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No plans to end capital punishment: Justice Minister

No plans to end capital punishment: Justice Minister

TAIPEI (Taiwan News) – The government is not planning to abolish capital punishment after the death of an eight-year-old girl, Justice Minister Lo Ying-shay said Tuesday.
An intruder attacked a second-grade pupil with a knife at the Taipei Municipal Wenhua Elementary School in the district of Beitou last Friday, resulting in the girl’s death the following day.
The vicious attack renewed the debate about capital punishment, which has received strong support in opinion polls.
Asked about the issue Tuesday morning, Lo said she believed many people agreed that prosecutors should ask for the death sentence for the suspect, 29-year-old Kung Chung-an, a former pupil at the same school.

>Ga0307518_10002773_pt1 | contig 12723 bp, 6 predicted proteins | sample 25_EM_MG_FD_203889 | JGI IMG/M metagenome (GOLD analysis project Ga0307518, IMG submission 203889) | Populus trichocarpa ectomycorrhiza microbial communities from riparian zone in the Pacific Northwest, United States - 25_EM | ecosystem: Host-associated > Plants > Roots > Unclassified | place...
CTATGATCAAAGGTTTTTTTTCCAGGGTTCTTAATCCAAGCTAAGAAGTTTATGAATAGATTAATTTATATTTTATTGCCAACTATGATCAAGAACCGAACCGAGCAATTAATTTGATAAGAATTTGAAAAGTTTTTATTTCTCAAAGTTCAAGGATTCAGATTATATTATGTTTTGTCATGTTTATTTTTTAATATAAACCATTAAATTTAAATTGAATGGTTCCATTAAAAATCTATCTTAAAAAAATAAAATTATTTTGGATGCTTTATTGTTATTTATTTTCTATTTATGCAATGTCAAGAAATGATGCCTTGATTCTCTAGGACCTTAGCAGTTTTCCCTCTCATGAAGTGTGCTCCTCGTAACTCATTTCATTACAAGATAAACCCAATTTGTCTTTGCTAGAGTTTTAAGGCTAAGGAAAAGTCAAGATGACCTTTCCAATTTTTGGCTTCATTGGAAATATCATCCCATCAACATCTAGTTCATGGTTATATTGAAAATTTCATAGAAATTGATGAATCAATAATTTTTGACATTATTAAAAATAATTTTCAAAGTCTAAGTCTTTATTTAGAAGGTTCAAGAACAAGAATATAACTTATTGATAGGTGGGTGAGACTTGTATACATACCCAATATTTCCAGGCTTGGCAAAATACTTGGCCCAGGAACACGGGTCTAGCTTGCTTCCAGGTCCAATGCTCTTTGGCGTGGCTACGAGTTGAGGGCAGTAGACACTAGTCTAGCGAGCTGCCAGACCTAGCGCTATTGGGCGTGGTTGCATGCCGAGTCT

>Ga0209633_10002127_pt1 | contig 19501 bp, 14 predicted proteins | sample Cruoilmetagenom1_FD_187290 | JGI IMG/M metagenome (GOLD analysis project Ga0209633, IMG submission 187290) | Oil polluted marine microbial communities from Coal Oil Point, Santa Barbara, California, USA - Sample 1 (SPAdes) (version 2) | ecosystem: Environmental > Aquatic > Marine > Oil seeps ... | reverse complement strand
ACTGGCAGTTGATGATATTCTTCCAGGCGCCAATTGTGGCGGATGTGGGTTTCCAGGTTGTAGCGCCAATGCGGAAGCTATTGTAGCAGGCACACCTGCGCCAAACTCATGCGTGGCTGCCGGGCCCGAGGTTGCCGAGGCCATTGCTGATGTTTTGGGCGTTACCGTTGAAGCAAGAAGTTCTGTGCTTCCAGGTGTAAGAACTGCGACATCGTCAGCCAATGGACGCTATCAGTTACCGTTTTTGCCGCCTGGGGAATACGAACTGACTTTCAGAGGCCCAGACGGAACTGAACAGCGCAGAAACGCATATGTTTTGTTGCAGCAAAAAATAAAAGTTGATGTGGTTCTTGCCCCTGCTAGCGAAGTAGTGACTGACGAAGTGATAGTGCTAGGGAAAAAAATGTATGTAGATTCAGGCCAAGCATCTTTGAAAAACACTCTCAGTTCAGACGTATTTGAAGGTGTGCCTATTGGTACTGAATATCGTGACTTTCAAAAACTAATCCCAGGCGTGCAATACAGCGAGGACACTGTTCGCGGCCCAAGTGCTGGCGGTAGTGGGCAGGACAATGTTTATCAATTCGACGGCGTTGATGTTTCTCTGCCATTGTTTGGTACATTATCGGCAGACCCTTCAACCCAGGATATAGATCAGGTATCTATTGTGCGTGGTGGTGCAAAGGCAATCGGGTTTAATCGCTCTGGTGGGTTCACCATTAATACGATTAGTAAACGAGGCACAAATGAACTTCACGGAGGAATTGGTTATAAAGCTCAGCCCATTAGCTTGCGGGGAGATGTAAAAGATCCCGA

Reporters asked whether the suspect would be able to receive a lighter sentence because he reportedly phoned in his crime, but Lo said this was not automatic. The judge might still rule that because the crime was so horrific, there was no reason for mercy, the minister said.
President Ma Ying-jeou and his administration have come under fire for apparently trying to push the country in the direction of abolition of the death penalty. The approval of human rights-related United Nations conventions has also been seen as a move away from capital punishment.
However, public opinion has been strongly in favor of continuing to hold executions, and only a handful of mostly Democratic Progressive Party lawmakers have spoken out in favor of abolition, a view shared by activist groups including mostly lawyers and human rights activists.


Updated : 2021-09-19 20:12 GMT+08:00